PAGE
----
Magna Britannia: Volume 4, Cumberland. Originally published by T Cadell and W Davies, London, 1816.
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The parish of Addingham, or Addenham, in Leathward, is divided into four townships; Gamblesby, which formerly gave name to the parish; Glassonby; Hunsonby and Winskill, or Winscale; and Little-Salkeld. There is no village of Addingham: the church is in the township of Glassonby; the vicarage-house in the township of Little-Salkeld, which is a mile and three quarters from the church. The whole parish, in 1811, contained 118 inhabited houses, and 550 inhabitants.
The lordship of Glassonby and Gamelsby was given by King Henry I. to Hildred, to be holden by the annual payment of 2s. cornage. The heiress of Odard, great-grand-daughter of the said Hildred, brought it to William de Ireby, from whom it passed, by successive female heirs, to Lascelles and Seaton. Christopher Seaton having attached himself to the party of Robert Bruce, his estates were forfeited, and the lordship of Glassonby, with other estates in Cumberland and elsewhere, given by King Edward I. to William Latimer. From the Latimers it passed by a female heir to the Nevilles. From the coheiresses of Neville it appears to have passed to the Dacres of Kirkoswald. It is now the property of Sir Philip Musgrave, Bart., having been purchased by his ancestor, Sir Christopher, of the two daughters of Thomas Lennard, Earl of Sussex, representative of the Dacres. Mr. Denton says, that Gamblesby manor, with the hamlet of Unthank annexed, continued in the Crown in 1688. They now belong to the Duke of Devonshire, having been included in the grant to the Earl of Portland. (fn. n1)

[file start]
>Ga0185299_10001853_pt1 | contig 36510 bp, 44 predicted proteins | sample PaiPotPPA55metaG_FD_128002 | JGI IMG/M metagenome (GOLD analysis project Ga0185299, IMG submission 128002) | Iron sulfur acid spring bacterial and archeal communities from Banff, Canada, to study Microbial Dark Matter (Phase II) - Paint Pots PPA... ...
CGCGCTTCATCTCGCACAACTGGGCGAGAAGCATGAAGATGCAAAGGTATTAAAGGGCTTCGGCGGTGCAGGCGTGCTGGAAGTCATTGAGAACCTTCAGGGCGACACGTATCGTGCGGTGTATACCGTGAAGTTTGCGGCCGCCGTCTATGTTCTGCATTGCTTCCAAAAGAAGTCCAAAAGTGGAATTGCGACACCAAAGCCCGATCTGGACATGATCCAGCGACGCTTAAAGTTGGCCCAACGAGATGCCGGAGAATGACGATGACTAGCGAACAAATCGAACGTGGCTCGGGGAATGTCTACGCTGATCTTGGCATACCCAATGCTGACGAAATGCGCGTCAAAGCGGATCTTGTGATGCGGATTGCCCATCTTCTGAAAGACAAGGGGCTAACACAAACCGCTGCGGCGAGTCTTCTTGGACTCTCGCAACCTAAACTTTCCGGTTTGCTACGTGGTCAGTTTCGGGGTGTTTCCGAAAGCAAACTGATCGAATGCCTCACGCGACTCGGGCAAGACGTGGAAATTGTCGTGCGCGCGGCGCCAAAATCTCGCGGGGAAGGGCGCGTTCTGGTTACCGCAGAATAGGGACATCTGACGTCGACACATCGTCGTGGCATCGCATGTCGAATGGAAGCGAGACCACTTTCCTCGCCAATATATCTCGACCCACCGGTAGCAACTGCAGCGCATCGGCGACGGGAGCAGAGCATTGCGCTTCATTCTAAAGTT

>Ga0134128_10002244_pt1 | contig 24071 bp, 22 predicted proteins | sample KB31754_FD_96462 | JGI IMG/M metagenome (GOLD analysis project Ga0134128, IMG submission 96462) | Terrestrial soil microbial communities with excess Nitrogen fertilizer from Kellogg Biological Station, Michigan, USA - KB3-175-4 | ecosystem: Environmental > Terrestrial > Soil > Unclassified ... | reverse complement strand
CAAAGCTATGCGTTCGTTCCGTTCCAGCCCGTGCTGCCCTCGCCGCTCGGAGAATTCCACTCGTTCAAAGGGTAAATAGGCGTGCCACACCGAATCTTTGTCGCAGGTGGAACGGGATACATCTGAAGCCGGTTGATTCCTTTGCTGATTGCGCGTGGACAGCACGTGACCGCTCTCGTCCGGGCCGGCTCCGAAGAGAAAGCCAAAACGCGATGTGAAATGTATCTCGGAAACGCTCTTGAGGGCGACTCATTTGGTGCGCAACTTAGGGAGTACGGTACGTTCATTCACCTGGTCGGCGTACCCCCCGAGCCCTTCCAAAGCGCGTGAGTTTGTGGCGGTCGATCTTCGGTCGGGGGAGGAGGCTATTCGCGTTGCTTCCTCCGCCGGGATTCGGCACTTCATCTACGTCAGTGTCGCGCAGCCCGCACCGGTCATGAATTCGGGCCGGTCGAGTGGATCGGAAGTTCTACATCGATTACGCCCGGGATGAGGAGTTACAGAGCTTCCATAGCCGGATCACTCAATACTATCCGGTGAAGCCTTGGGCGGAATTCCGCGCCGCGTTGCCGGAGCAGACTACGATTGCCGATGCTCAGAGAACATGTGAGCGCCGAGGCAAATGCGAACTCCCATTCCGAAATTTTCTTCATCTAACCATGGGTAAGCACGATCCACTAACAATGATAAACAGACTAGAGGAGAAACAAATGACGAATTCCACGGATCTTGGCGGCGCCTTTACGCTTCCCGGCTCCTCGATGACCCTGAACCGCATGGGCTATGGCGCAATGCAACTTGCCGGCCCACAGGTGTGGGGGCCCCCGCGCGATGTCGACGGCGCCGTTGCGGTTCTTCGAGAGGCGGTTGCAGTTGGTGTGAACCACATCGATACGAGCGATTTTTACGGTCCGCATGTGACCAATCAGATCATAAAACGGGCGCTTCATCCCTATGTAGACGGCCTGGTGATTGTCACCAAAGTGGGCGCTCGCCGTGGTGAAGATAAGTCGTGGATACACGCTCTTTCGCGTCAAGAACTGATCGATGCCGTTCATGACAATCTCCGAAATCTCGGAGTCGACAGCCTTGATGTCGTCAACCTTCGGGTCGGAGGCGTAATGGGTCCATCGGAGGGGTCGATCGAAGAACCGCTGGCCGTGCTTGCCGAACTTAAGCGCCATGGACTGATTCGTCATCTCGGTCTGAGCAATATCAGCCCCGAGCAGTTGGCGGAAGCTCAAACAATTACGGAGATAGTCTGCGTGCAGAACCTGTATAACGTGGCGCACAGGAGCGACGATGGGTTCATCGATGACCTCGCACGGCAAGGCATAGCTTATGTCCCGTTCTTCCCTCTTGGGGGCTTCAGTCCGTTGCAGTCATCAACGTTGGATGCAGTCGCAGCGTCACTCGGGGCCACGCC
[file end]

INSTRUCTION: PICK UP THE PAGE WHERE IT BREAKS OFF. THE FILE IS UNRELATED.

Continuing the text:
The manor of Little-Salkeld was confirmed by King Edward I., about the year 1292, to the prior and convent of Carlisle, having been long before given to that monastery by Walter the Norman (fn. n2). Upon the reformation it was given, with other estates, to the dean and chapter, who are impropriators of the great tithes, and patrons of the vicarage. In this township is the site of an ancient castle, of the possessors of which, we find no record or memorial. Mr. Denton says that this place gave name to the ancient family of Salkeld, and that Mr. George Salkeld was obliged to part with the seat of his ancestors here for a trifling consideration, in the time of the civil war, to Colonel Cholmley, who built a large new house on the site. This house, after several alienations, became, (before the year 1688,) the property of Mr. Charles Smallwood; it was purchased of his descendant Timothy Smallwood, Esq., by Lieutenant-Colonel Lacy, the present proprietor. Colonel Lacy rebuilt the house about the year 1790, and has much improved the estate with plantations, &c.